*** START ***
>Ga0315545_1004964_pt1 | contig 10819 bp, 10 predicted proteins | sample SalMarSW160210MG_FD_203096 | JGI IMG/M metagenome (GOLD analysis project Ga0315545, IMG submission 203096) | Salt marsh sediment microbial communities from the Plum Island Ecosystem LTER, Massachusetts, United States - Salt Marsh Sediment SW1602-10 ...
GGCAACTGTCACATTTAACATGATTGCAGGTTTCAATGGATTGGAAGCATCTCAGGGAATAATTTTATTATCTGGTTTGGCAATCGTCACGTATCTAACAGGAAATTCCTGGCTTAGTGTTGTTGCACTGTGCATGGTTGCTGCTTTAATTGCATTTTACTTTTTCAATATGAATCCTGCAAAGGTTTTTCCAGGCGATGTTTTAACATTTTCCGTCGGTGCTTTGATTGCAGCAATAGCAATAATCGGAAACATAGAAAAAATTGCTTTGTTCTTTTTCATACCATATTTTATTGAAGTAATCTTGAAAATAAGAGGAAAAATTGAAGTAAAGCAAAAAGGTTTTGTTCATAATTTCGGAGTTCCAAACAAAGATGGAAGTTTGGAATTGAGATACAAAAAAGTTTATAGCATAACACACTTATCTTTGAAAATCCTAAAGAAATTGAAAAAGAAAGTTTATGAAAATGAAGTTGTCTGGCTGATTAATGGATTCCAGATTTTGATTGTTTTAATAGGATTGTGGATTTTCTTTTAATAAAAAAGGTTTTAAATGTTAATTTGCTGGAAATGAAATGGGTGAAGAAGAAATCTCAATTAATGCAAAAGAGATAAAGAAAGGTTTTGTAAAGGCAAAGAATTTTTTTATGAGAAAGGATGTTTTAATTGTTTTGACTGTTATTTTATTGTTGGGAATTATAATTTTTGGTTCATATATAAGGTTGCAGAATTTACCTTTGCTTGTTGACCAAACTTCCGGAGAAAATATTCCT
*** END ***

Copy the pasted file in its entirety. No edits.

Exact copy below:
>Ga0315545_1004964_pt1 | contig 10819 bp, 10 predicted proteins | sample SalMarSW160210MG_FD_203096 | JGI IMG/M metagenome (GOLD analysis project Ga0315545, IMG submission 203096) | Salt marsh sediment microbial communities from the Plum Island Ecosystem LTER, Massachusetts, United States - Salt Marsh Sediment SW1602-10 ...
GGCAACTGTCACATTTAACATGATTGCAGGTTTCAATGGATTGGAAGCATCTCAGGGAATAATTTTATTATCTGGTTTGGCAATCGTCACGTATCTAACAGGAAATTCCTGGCTTAGTGTTGTTGCACTGTGCATGGTTGCTGCTTTAATTGCATTTTACTTTTTCAATATGAATCCTGCAAAGGTTTTTCCAGGCGATGTTTTAACATTTTCCGTCGGTGCTTTGATTGCAGCAATAGCAATAATCGGAAACATAGAAAAAATTGCTTTGTTCTTTTTCATACCATATTTTATTGAAGTAATCTTGAAAATAAGAGGAAAAATTGAAGTAAAGCAAAAAGGTTTTGTTCATAATTTCGGAGTTCCAAACAAAGATGGAAGTTTGGAATTGAGATACAAAAAAGTTTATAGCATAACACACTTATCTTTGAAAATCCTAAAGAAATTGAAAAAGAAAGTTTATGAAAATGAAGTTGTCTGGCTGATTAATGGATTCCAGATTTTGATTGTTTTAATAGGATTGTGGATTTTCTTTTAATAAAAAAGGTTTTAAATGTTAATTTGCTGGAAATGAAATGGGTGAAGAAGAAATCTCAATTAATGCAAAAGAGATAAAGAAAGGTTTTGTAAAGGCAAAGAATTTTTTTATGAGAAAGGATGTTTTAATTGTTTTGACTGTTATTTTATTGTTGGGAATTATAATTTTTGGTTCATATATAAGGTTGCAGAATTTACCTTTGCTTGTTGACCAAACTTCCGGAGAAAATATTCCT